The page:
Evaluation of hepatocellular dysfunction and its association with severity in dengue patients

Chandrasekar K. T., Tarun Kumar Dutta, Arun Kumar R., Lokesh S., M. V. Pravin Charles


Background: Dengue is a mosquito-borne infection that in recent years has become an important disease of international public health concern. Dengue virus infections and illness when symptomatic, that patients tend to present with a significantly wide variety manifestations. The aim of the study was to evaluate liver dysfunction in patients with dengue infections.

Methods: The present study was undertaken as an observational cross-sectional study the period June 2017 to December 2018. The details of all patients with serologically proved dengue fever admitted in the hospital were reviewed. Data including routine blood count, liver function test (LFT), prothrombin time (PT), activated partial prothrombin time (APTT), abdominal ultrasonography was studied. Statistical analysis: Data was analyzed using SPSS version 21.0. Difference between proportions was tested by using chi square test. Pearson correlation coefficient was used to measure linear correlation between two continuous variables. A p value <0.05 was considered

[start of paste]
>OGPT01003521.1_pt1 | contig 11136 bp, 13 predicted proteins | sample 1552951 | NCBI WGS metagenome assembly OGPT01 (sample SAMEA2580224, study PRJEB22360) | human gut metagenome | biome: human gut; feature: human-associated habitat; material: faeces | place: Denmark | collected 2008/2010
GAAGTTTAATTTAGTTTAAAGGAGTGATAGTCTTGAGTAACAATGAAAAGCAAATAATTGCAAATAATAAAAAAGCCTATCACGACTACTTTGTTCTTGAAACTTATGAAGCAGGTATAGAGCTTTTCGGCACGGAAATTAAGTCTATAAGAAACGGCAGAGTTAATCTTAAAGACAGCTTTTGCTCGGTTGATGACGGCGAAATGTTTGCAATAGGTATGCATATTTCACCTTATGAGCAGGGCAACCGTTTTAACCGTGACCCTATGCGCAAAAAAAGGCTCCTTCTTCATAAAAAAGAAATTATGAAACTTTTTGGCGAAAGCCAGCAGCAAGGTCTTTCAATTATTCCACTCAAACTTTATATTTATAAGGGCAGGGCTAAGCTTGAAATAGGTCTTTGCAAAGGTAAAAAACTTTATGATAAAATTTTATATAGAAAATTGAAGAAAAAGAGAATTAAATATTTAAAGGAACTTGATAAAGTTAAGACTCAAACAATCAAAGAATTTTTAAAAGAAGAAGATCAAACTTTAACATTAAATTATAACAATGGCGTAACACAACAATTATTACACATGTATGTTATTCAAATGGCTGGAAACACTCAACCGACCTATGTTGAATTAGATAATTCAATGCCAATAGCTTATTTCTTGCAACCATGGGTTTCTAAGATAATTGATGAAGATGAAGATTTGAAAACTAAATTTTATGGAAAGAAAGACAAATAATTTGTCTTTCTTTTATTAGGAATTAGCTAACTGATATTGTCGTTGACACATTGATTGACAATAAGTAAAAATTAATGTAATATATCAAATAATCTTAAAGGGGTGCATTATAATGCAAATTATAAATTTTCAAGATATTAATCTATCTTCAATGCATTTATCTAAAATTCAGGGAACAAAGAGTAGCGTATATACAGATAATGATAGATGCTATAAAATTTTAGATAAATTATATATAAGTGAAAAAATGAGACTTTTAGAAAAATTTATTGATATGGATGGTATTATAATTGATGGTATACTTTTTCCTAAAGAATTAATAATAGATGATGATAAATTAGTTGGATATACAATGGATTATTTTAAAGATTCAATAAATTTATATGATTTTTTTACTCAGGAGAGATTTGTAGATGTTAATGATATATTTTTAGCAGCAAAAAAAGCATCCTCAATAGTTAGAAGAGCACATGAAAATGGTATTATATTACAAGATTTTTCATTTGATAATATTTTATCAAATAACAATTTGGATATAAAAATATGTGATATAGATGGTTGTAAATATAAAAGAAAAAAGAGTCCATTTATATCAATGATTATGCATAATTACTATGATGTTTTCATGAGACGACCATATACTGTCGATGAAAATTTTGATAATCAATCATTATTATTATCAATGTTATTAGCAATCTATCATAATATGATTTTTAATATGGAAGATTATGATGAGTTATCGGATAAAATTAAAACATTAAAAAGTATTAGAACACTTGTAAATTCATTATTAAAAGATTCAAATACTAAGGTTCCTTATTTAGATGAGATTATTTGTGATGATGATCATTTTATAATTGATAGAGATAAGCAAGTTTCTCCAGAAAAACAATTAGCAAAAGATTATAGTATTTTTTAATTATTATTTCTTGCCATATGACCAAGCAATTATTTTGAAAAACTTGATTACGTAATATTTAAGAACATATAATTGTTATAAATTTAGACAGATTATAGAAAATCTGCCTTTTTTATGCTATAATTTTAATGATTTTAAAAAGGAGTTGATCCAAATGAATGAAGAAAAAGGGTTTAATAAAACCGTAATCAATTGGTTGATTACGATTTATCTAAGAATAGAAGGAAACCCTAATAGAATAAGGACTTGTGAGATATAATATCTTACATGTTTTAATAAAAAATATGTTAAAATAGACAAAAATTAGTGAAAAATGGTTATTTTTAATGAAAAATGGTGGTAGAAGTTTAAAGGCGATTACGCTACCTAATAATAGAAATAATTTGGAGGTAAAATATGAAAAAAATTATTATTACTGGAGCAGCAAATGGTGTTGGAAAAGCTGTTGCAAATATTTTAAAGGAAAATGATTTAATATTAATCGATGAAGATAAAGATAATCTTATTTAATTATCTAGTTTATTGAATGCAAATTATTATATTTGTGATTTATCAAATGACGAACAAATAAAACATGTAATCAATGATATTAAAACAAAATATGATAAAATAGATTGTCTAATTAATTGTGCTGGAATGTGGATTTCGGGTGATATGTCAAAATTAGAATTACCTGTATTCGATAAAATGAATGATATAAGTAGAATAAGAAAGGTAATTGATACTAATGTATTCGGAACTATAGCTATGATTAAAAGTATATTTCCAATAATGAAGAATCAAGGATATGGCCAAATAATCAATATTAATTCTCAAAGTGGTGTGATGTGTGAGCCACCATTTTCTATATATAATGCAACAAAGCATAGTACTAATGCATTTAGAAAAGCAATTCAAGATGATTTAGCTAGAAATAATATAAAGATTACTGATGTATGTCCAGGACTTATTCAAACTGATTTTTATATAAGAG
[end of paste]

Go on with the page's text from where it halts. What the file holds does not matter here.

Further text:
statistically significant.

Results: Majority of the study participants were in the age group of 16-30 years (57.5%) and were males (64.5%). Fever, Headache and joint pain were the most common symptoms noted among the study participants. Majority of the study participants were found to have elevated levels of SGOT (75.3%), SGPT (64.2%) levels and lower levels of

serum albumin (68.6%) on evaluation. Statistically significant association was observed between elevated liver enzymes and presence of features of dengue haemorrhagic fever.

Conclusions: Considerably high proportion of patients with dengue infection were found to have hepatic dysfunction in the form of deranged liver enzymes.


Dengue, Liver dysfunction, Serum glutamic oxaloacetic transaminase, Serum glutamic pyruvic transaminase

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